If you’re in the mobile dev and/or application security space, you know what we know. You know that securing and protecting the mobile app, channel and use is critically important. You also know that security is not as important as getting the app out the door. Getting that Android or iOS app out the door is and forever will be the first, #1 priority. Securing the mobile app… well…in the best case, securing the mobile app will come in as a very close second. I say best case because too often, it’s not second, let alone a close second.
Mobile App Security in the SDLC
Where exactly does protecting a mobile app fall in the priority scheme of releasing an Android or iOS app? Well, “it depends.” If you ask yourself “why does it depend?”, the answer shouldn’t surprise you. On the one hand, it makes no sense that mobile developers would go to all the trouble, work, and effort to create awesome and amazing Android and iOS apps and yet, fail or forget to protect those same apps from hacking, reversing, malicious actions or uses. On the other hand, the average mobile developer releases Android and iOS apps 12x a year. So, as soon as the first app is published to the app store, the developers are off working on the next release. In fact, they never “stopped” because app projects are usually coded in parallel. Meeting the demands of consumer users of these mobile apps never abates. Developers quickly learn that to get, keep and increase use of each mobile app requires constant development.
So how do developer and security teams overcome this challenge? Imagine for a moment two friends are spinning a jump rope, or two jump ropes, and you have to jump in the middle, keep the ropes moving, all without stepping on the ropes or tripping. It’s not easy. It’s also not easy to bring security features into the release cycle of a mobile app. Why? Because building security features takes time. Security features are hard to build and maintain. Imagine you’re not the jumper in this example, but the two friends turning the rope. Every time security features are introduced to the mobile app SDLC, the person building the security steps on the ropes. Ouch.
Oversimplified Model of DevSecOps
DevSecOps was introduced as an attempt to resolve this conflict and overcome the challenge of integrating security into the mobile SDLC. DevSecOps says, that organizations can accomplish both priorities simultaneously, release mobile app features and mobile app protection in the same release. To date, much of the emphasis in DevSecOps has been focused on the processes development, security and operations teams use to build, protect and release apps. A ton of great work on creating cultures of security, secure coding practices, etc. have all emerged. This has all been for the better, improving the possibility of more secure mobile apps for everyone.
To illustrate the challenge of DevSecOps, lets go back to my example above – two friends spinning jumping ropes. We’ll call one friend your dev-engineering team. We’ll call the other friend your ops-release team. One rope is your android app, the other rope is your iOS app. The Android and iOS apps are released at whatever cadence your business releases apps. In some organizations, the ropes spin exceedingly fast. In some they spin at a more rational rate, say for example releasing Android and iOS apps about 12 per year. Siting on the outside of these ropes, you are the security team. Your job is to only allow the ropes to spin if certain security objectives are met, and jump at the rate of app releases, getting into the game without stopping the ropes.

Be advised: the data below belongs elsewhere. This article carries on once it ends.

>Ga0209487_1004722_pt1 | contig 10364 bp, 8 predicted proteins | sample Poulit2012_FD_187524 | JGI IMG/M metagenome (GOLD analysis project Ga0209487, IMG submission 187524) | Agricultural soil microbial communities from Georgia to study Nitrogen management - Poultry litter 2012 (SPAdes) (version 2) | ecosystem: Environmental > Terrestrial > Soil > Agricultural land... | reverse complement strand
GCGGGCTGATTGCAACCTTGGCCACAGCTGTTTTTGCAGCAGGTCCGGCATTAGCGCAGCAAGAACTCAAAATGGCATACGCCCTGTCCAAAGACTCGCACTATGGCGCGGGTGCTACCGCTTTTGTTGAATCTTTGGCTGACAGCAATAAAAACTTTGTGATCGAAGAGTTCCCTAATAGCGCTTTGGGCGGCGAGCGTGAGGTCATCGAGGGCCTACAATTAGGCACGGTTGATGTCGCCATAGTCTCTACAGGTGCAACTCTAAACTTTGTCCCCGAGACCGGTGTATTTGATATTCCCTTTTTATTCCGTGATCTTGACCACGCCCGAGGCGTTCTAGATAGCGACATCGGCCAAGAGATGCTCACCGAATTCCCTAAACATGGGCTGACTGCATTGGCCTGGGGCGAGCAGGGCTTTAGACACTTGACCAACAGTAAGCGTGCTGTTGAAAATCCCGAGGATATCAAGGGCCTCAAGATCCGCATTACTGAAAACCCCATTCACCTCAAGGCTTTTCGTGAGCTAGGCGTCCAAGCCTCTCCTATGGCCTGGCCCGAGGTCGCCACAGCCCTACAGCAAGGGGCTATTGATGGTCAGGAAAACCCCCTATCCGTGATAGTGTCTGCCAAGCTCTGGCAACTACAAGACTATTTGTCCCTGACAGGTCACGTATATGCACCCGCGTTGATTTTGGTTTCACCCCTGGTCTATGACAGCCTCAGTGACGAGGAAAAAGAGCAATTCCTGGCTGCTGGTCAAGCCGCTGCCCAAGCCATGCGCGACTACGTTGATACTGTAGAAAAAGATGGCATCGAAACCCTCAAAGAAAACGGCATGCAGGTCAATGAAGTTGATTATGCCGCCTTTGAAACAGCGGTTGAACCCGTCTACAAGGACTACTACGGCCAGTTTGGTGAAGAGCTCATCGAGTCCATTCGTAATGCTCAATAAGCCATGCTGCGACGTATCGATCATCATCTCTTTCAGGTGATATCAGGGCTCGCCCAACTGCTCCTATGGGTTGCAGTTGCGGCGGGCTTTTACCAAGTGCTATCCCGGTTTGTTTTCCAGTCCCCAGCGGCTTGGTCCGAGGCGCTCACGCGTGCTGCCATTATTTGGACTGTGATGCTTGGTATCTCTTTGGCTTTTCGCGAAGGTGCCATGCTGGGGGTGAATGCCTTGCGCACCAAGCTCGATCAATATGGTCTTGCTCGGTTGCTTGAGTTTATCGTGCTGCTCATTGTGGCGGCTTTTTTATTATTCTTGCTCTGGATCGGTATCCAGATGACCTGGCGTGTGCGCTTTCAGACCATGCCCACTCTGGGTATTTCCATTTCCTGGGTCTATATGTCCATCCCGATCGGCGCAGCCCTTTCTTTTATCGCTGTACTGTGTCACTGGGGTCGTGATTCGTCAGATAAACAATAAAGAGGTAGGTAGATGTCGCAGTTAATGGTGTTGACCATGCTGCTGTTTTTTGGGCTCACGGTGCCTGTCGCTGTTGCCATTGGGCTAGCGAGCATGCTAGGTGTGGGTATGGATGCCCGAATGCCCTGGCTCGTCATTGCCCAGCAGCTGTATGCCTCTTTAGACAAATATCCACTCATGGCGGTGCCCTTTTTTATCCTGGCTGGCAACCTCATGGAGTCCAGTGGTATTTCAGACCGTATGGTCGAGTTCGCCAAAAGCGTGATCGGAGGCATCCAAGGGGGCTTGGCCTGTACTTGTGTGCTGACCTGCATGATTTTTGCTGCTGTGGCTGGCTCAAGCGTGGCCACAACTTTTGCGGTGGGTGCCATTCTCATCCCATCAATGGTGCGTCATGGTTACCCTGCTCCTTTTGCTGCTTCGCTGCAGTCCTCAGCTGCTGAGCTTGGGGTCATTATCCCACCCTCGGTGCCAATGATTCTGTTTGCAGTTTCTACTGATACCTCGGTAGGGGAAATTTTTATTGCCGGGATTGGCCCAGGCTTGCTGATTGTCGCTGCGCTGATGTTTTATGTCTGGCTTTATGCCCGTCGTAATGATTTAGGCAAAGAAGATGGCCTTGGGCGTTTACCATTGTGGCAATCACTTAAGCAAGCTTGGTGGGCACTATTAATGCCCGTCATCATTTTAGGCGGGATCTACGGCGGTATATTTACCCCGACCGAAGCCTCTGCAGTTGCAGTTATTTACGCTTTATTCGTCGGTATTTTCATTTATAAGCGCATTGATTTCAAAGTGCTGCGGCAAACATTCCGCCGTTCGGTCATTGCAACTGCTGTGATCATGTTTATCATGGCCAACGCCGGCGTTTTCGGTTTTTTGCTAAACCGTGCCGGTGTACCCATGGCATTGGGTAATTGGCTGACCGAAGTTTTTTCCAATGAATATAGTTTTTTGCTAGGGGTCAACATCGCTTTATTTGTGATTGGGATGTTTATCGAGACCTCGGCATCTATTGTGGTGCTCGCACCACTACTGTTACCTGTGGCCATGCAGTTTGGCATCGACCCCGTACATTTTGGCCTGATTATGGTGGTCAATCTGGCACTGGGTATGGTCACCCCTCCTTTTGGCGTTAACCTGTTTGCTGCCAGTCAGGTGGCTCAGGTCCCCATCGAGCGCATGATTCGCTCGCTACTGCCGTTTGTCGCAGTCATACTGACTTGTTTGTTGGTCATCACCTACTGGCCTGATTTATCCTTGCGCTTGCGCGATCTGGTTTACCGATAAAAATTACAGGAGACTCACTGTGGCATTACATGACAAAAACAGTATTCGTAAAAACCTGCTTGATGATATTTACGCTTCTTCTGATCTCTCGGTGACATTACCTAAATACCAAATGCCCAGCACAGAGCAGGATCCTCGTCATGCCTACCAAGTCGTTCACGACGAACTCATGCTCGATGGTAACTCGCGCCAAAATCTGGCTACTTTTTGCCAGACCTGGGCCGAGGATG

The challenge is that dev and ops aren’t security and security isn’t dev or ops. Each has very different objectives, disciplines and resourcing. Developers aren’t typically security engineers. Security teams don’t typically have engineers. Neither group is resourced or trained to meet the needs of the other. Each time they try, someone steps on the rope.
DevSecOps, Meet Continuous Security Certification
Appdome introduced the first of its kind continuous security certification, called Certified Secure™, to provide fully integrated, automated, validation that the required security features are built inside each app. Continuous security certification offers mobile developers a critical upgrade in keeping secured Android and iOS app releases on track and on schedule. Done right, continuous security certification meets the needs of all groups – dev, ops and security – to provide the needed protections inside mobile apps and clear releases fast and on-time.
Certified Secure™ differs from app scanning and vulnerability assessment tools. Code scanning occurs after the app is built and provides no resolution or remediation for any vulnerabilities found in the scan. With app scans, remediation and resolution is left to the dev team. So, any findings revealed by a code scan put the release at risk. On the other hand, Certified Secure provides validation that the security and fraud prevention features required in Android and iOS apps are built into the app, build-by-build, so release teams can clear apps quickly. Each Certified Secure certificate also allows 100% visibility into each app, security features, team, templates and more in use inside each app. With Certified Secure, handoffs between groups are simple and easy to validate, so each stage of the release process can be audited and verified. Never before has it been so easy to achieve your DevSecOps goals.
I hope you give Appdome Certified Secure™ a try in your dev-process. To learn more, request a demo of Certified Secure™.
We’d love to help you secure your Android and iOS app, the DevSecOps way!